Wilson scores 20, leads Army past American 77-64

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Wilson scores 20, leads Army past American 77-64

WEST POINT, N.Y. (AP) Kyle Wilson scored 20 points on 7 of 11 shooting from the field, and Army outscored American University 19-6 to open the second half for a 77-64 victory in a Patriot League game Saturday.

Kyle Toth and Ella Ellis had 12 points each and Larry Toomey 10 for the Black Knights (7-13, 2-3), who shot 52 percent from the field (26 of 50), 52.9 percent on 3-pointers (9 of 17) and 88.9 percent from the line (16 of 18).

Stephen Lumpkins led the Eagles (9-11, 2-3) with 19 points and 10 rebounds, John Schoof scored 14 points and Blake Jolivette had 13.

Trailing 32-31 at halftime, Army led 50-38 on Ellis' 3-pointer with 12:20 remaining.

The Black Knights' shooting numbers for the second half: 63.6 percent (14 of 22) from the field, 55.6 percent (5 of 9) on 3-pointers, 92.9 percent (13 of 14) from the line.

At Army-Navy game, Trump offers interesting commentary

At Army-Navy game, Trump offers interesting commentary

Despite the Army-Navy game opening the second half with a surprising 14-0 lead in favor of the Black Knights, the game took a quick break from being the center of attention when legendary broadcaster Verne Lundquist and Gary Danielson interviewed President-elect Donald Trump.

The sportscasters provided commentary during the third-quarter interview while talking about the service academies, the game and football in general.

While alternating between answering questions and helping call the game, Trump said it’s humbling that he will soon be the commander-in-chief of the armed forces.

In response to Lundquist’s question about why he decided to attend the game, Trump responded:

"I don’t know if it’s necessarily the best football, but it’s very good. But boy, do they have spirit, more than anybody."

MORE ARMY-NAVY: Navy remembers teammate with "We Will" motto

Freshmen Jackson, Huerter lead Maryland past Saint Peter's

Freshmen Jackson, Huerter lead Maryland past Saint Peter's

COLLEGE PARK, Md. --

Maryland's fast start was more than enough to make up for a sluggish second half on Saturday.

Justin Jackson scored 19 points and fellow freshman Kevin Huerter added a career-high 14 as the Terrapins never trailed in a 66-56 victory over Saint Peter's.

Maryland (10-1) shot 68.4 percent from the floor in the first half as it won its second all-time meeting with the Peacocks. The Terps led by as many as 25 in the second half, but scored only 16 points in the final 14:22.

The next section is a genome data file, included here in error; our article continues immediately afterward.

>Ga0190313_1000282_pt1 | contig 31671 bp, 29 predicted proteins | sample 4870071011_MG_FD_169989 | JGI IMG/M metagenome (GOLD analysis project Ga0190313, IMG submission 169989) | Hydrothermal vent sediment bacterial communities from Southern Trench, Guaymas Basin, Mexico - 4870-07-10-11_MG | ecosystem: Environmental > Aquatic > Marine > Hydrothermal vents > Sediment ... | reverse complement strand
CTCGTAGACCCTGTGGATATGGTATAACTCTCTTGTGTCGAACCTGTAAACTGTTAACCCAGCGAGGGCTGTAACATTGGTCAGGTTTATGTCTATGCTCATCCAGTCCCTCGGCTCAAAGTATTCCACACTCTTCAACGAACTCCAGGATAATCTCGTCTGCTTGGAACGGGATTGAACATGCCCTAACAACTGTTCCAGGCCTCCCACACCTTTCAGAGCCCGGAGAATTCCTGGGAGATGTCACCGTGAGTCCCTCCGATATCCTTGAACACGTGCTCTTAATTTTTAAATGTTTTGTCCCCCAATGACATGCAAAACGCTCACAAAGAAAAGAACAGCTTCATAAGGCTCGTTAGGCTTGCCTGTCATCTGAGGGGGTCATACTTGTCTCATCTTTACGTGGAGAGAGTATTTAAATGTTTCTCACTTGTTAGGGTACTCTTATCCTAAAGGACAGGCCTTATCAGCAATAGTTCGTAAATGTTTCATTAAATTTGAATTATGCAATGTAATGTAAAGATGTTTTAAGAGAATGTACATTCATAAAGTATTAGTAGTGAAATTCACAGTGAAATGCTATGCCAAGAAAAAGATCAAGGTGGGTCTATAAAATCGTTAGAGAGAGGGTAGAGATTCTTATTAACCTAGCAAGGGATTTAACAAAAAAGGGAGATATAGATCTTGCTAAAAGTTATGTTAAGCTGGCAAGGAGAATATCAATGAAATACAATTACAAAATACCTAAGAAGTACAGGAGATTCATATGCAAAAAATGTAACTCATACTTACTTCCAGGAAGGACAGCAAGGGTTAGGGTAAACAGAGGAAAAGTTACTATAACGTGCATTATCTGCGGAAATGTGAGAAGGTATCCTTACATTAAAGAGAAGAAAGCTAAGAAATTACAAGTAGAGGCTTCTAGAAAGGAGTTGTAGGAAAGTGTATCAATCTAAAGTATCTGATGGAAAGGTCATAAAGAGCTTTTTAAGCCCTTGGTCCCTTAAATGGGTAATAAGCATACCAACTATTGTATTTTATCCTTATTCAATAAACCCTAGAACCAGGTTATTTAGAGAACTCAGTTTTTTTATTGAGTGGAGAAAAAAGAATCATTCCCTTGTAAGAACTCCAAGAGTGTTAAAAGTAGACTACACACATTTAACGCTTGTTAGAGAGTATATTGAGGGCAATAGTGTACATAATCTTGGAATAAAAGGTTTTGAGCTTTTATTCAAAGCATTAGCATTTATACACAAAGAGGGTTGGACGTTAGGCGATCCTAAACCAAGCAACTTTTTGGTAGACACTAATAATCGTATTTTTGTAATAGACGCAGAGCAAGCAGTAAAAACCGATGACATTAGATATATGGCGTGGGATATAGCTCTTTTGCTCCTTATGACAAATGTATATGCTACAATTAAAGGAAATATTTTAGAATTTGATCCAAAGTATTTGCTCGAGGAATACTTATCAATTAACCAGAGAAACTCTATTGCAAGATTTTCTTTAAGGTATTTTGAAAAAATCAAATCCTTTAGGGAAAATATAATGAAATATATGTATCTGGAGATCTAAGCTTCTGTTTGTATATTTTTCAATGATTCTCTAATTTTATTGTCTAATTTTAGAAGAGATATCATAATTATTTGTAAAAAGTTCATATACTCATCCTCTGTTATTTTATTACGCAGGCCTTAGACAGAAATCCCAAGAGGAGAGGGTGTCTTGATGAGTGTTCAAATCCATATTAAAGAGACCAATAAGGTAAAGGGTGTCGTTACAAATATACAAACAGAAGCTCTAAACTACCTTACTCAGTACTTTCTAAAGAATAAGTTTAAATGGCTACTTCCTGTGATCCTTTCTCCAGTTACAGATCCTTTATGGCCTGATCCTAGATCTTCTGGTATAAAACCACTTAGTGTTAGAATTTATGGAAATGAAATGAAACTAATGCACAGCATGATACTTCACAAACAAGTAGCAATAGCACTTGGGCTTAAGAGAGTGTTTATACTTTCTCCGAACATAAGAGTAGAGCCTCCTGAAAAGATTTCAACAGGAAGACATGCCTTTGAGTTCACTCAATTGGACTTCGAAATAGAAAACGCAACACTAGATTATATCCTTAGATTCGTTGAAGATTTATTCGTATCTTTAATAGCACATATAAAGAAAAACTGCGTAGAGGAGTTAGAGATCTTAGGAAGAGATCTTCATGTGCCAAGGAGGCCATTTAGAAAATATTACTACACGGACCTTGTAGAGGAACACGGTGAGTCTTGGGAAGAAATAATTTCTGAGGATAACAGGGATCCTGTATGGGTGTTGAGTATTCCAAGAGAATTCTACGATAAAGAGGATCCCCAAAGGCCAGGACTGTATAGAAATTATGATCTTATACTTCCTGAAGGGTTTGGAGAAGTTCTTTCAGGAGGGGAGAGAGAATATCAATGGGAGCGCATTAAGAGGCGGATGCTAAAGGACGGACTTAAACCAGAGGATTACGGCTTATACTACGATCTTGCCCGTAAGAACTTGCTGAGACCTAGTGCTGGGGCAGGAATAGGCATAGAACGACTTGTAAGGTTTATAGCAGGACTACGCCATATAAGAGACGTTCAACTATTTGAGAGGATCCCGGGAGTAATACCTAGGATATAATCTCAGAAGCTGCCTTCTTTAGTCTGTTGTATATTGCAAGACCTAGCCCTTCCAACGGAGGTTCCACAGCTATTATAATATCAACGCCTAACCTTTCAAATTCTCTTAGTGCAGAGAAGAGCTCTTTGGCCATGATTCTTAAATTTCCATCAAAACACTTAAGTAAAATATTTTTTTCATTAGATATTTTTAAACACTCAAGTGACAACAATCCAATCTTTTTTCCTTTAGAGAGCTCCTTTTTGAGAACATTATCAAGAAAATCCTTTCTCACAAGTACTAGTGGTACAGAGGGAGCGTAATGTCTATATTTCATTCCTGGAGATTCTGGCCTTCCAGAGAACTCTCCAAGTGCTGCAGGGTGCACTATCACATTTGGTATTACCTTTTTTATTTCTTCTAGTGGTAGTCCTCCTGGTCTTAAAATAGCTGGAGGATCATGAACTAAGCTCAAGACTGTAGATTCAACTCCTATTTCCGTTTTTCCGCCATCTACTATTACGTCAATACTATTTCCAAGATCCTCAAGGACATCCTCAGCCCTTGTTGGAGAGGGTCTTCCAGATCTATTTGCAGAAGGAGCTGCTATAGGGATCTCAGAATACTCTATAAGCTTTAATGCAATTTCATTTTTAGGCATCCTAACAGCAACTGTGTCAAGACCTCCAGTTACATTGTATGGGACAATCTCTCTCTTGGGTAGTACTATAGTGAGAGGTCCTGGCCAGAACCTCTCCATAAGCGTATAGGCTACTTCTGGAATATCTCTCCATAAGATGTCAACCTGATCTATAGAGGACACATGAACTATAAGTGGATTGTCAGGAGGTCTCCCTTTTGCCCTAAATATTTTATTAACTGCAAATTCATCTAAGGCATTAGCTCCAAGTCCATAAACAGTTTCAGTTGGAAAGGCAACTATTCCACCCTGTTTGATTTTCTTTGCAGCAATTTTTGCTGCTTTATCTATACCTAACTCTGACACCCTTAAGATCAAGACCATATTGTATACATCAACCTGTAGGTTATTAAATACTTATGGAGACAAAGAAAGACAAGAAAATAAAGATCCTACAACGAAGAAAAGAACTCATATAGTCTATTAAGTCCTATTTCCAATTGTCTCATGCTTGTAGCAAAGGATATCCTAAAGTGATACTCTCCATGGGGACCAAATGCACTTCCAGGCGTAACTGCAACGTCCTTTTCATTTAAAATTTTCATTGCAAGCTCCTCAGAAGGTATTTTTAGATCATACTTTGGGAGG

"It was kind of a boring game," Maryland coach Mark Turgeon said. "They were using 30 seconds even though they were down 20, 25. Our guys kind of got caught up in it and we didn't finish the game the way we would have liked."

Chazz Patterson led Saint Peter's (4-5) with 13 points. Forward Quadir Welton, who was averaging a team-high 16 points for the Peacocks, was held to five points on 2 of 11 shooting against the Terps.

Maryland opened on a 14-0 run, and Saint Peter's didn't score its first points until 11:56 remained in the first half. The Peacocks never cut the margin to less than 10 the rest of the way.

"I thought for a noon game, they didn't come out sleepwalking," Saint Peter's coach John Dunne said. "I thought they might have. I thought their energy level was really, really good. They got real physical with us to start the game."

Saint Peter's trailed 61-40 with 4:26 to play before closing the game with a 16-5 spurt.

"In situations like that, you can't let it get to 24," Dunne said. "You have to keep in the mid-teens so if you do make a run late, it's a little more within striking distance."

The Terps held a 14-5 scoring advantage off turnovers despite forcing Saint Peter's into only 10 giveaways.

It was Maryland's first wire-to-wire victory against a Division I team this season and its third triumph in a row.

"We're getting there in a lot of aspects, but we have to shore up some things," Turgeon said. "Heading into Christmas, hopefully we can improve and play better Monday and get better during finals with practice. Our guys will compete when they need to compete, and that's really what's important."